But what I really thought of is his legacy, of a man in control of himself, in fact, that is the legacy he himself would have chosen I think. On the official Coach Wooden website, you can read of his pyramid of success (you should, in fact). But I’ll highlight a few:

Loyalty is part of our higher nature and it is also part of the nature of leaders who achieve higher goals. The power of Loyalty is the reason I placed it in the center of the Pyramid’s foundation.

A leader who has Loyalty is the leader whose team I wish to be a part of. This is true almost everywhere. Most people, the overwhelming majority of us, wish to be in an organization or part of a team whose leadership cares about them, provides fairness and respect, dignity and consideration.

Loyalty from the top inspires Loyalty from below. It is a most precious and powerful commodity and it starts with the leader.

(Excerpt from Wooden on Leadership)

Getting to the top and staying there (somewhat different tasks) present unique and formidable challenges. To do either requires great Self-Control. This characteristic within the Pyramid of Success addresses the importance of controlling yourself in all areas – avoiding temptations, avoiding emotionalism, avoiding peaks and valleys of effort.

I viewed Self-Control, both personal and by our team, as a sixth Bruin on the court during my years at UCLA. That invisible sixth player was as important as any of the visible players.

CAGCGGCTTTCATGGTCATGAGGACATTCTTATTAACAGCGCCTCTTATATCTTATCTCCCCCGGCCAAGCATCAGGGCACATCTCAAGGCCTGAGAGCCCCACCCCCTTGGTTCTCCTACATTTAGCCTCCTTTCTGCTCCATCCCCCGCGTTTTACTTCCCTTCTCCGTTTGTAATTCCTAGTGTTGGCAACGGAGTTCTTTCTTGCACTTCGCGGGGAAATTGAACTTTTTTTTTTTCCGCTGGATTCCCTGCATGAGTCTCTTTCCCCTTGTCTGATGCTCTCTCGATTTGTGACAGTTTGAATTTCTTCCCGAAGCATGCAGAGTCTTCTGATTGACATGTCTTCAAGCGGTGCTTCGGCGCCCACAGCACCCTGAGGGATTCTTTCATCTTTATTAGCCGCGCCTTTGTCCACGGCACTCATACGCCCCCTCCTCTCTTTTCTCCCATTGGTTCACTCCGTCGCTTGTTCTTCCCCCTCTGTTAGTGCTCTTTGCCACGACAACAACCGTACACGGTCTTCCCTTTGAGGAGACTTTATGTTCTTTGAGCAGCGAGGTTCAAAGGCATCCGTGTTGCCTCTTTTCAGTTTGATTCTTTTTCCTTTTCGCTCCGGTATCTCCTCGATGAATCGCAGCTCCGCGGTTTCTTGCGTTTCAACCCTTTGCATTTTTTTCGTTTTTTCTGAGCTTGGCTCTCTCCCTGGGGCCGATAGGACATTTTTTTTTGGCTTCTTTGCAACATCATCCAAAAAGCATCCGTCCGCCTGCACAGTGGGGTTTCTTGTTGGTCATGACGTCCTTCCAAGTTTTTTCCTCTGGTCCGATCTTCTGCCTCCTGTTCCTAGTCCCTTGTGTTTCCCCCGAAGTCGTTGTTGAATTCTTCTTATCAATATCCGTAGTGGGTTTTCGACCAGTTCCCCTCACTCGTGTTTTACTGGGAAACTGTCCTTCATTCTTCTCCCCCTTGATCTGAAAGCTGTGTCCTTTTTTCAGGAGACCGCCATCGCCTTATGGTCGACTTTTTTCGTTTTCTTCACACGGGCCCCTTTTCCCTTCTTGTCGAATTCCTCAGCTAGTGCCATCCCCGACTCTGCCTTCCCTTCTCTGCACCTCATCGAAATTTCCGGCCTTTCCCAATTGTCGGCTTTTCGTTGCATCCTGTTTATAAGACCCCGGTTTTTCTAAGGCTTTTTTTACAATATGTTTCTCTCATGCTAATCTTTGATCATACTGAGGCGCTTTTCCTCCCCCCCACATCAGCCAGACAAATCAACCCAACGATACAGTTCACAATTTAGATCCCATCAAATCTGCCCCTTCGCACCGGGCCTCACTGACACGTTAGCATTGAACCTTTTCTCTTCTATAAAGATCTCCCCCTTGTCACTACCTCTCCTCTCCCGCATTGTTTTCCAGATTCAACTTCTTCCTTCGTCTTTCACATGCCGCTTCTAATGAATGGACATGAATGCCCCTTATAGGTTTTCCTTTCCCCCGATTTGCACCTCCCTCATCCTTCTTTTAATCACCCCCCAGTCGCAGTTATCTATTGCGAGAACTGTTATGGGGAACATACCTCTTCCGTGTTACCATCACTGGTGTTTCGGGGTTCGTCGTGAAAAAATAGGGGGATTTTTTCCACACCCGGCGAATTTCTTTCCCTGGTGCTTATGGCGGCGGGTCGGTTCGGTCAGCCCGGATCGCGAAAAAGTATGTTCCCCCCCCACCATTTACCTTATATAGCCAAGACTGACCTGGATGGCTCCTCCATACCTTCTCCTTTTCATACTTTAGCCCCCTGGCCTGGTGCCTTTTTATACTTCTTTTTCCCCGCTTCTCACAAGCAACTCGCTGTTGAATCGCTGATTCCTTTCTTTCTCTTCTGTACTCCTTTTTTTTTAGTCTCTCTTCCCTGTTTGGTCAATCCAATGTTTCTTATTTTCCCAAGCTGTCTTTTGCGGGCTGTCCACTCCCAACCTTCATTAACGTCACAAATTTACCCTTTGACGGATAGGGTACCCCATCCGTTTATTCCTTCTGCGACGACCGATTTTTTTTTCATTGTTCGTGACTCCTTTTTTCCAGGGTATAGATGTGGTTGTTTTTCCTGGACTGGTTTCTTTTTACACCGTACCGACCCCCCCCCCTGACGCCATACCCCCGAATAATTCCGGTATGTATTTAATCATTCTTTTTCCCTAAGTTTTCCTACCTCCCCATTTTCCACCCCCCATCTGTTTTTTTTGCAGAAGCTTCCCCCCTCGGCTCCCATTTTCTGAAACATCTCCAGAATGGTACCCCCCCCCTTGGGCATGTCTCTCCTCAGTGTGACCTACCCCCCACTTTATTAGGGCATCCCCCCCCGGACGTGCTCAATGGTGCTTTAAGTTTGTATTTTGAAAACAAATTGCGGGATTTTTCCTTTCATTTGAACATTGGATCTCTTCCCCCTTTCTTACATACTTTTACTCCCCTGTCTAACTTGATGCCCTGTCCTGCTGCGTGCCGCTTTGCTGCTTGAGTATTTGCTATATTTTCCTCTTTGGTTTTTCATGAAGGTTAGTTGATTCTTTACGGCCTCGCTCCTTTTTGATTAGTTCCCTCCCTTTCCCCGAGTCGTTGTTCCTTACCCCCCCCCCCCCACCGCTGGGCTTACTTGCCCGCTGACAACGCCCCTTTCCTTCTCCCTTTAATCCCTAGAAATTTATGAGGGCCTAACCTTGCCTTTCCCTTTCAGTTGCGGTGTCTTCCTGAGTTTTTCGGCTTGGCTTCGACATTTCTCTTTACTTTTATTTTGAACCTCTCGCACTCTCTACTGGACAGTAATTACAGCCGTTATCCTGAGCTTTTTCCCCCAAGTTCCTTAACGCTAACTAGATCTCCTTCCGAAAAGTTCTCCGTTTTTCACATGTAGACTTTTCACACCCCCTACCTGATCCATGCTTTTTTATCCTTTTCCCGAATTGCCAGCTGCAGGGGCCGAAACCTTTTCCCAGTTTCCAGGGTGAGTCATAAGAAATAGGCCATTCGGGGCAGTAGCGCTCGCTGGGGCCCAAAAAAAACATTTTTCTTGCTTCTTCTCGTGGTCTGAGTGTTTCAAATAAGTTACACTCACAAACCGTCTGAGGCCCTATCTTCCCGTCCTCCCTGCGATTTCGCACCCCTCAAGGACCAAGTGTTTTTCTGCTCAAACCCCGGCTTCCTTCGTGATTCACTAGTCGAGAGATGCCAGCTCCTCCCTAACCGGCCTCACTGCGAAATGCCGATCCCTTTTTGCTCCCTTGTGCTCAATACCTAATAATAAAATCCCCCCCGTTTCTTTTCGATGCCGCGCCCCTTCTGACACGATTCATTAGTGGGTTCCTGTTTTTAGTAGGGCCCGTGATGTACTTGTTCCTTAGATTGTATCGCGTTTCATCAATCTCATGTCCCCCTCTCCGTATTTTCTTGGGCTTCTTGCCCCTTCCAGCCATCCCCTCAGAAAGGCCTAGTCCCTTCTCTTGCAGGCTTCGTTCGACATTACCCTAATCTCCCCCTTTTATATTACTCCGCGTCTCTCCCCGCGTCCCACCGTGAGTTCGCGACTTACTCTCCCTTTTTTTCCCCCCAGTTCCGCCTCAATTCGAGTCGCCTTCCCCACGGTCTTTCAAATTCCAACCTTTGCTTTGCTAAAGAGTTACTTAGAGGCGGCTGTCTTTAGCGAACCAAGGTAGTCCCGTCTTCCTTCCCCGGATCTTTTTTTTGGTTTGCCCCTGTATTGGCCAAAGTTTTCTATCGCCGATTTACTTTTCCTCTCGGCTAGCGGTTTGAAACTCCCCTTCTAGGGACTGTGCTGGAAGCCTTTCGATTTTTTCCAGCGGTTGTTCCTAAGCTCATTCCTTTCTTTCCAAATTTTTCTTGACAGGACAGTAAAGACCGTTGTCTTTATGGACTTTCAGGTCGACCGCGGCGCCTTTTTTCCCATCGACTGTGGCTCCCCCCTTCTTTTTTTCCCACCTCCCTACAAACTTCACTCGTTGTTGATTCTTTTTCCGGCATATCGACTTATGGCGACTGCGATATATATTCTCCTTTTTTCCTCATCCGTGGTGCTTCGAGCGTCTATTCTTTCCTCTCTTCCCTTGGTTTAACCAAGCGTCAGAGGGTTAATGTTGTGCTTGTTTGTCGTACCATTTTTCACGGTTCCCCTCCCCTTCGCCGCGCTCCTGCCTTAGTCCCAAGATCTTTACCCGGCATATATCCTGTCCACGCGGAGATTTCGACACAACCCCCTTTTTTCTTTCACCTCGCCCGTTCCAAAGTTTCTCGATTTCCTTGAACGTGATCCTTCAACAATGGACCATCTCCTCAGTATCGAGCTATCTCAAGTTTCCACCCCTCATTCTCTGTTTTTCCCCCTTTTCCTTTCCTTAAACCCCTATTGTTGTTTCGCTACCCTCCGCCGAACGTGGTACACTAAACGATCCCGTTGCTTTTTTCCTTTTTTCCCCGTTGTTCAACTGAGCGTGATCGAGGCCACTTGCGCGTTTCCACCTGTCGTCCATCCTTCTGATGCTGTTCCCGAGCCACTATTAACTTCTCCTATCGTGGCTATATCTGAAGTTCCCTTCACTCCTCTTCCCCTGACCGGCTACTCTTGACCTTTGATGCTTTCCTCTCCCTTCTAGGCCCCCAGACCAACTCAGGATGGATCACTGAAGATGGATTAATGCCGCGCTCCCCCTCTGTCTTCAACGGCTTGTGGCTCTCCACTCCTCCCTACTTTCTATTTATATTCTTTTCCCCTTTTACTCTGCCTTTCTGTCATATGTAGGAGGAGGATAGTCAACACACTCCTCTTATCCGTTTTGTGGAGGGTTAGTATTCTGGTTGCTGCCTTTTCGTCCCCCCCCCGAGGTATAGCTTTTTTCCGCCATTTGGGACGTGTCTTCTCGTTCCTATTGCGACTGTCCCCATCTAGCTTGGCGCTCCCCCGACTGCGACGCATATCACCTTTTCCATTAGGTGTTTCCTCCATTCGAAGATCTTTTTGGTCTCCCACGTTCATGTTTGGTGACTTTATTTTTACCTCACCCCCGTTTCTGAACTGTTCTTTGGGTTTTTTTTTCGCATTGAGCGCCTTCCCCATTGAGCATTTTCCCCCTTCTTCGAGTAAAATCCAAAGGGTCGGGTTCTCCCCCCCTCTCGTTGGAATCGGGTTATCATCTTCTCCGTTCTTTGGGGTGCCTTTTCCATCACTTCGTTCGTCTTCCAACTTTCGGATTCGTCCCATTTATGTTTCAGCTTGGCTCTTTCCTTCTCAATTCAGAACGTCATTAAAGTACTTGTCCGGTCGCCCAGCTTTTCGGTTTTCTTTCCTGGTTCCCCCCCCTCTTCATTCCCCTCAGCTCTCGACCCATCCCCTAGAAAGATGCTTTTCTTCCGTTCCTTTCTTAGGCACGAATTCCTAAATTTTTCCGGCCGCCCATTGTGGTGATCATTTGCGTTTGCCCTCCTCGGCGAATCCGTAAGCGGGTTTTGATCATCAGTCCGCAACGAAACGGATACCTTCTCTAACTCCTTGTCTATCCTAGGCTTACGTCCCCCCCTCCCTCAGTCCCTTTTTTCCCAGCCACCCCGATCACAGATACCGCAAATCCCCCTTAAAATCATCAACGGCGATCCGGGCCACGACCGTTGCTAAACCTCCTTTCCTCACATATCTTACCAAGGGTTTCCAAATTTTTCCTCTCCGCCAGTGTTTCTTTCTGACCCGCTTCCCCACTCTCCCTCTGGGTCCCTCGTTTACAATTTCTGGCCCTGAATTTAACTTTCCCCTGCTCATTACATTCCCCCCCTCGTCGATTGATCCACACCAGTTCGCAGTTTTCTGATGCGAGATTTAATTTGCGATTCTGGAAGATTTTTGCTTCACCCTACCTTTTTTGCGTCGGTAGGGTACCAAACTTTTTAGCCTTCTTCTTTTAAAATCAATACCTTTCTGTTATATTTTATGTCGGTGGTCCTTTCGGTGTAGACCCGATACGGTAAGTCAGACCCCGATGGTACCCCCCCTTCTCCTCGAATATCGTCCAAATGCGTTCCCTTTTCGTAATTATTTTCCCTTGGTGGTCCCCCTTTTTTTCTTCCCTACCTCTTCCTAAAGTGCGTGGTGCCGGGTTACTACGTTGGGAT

I like to remind those under my supervision: “Control yourself so others won’t have to do it for you.”

(Excerpt from Wooden on Leadership)

There is no stronger steel than well-founded belief in yourself; the knowledge that your preparation is fully complete and that you are ready for the competition.

Confidence cannot be grafted on artificially. True abiding confidence is earned through tenaciously pursuing and attaining those assets that allow you to reach your own level of competency; that is, excellence.

You must monitor Confidence because it can easily turn into arrogance which then can lead to the mistaken and destructive belief that previous achievement will be repeated without the same hard effort that brought it about in the first place.

(Excerpt from Wooden on Leadership)

All from the website. Do check it out. No man was ever more successful and respected in his field than The Coach, he has been since the sixties, one of my heroes, one I wouldn’t trade for anything.

And remember this too:

“You can’t let praise or criticism get to you. It’s a weakness to get caught up in either one.” ― John Wooden

About Neo
Lineman, Electrician, Industrial Control technician, Staking Engineer, Inspector, Quality Assurance Manager, Chief Operations Officer

3 Responses to A Time for Heroes

  1. audremyers says:

    I was so surprised! This article went in an unexpected direction. Lovely tribute.

    I don’t know nuthin’ ’bout no roundball (a play on a quote from Prissy, a character in Gone With The Wind – you know, that movie we’re not allowed to watch anymore)

    Liked by 2 people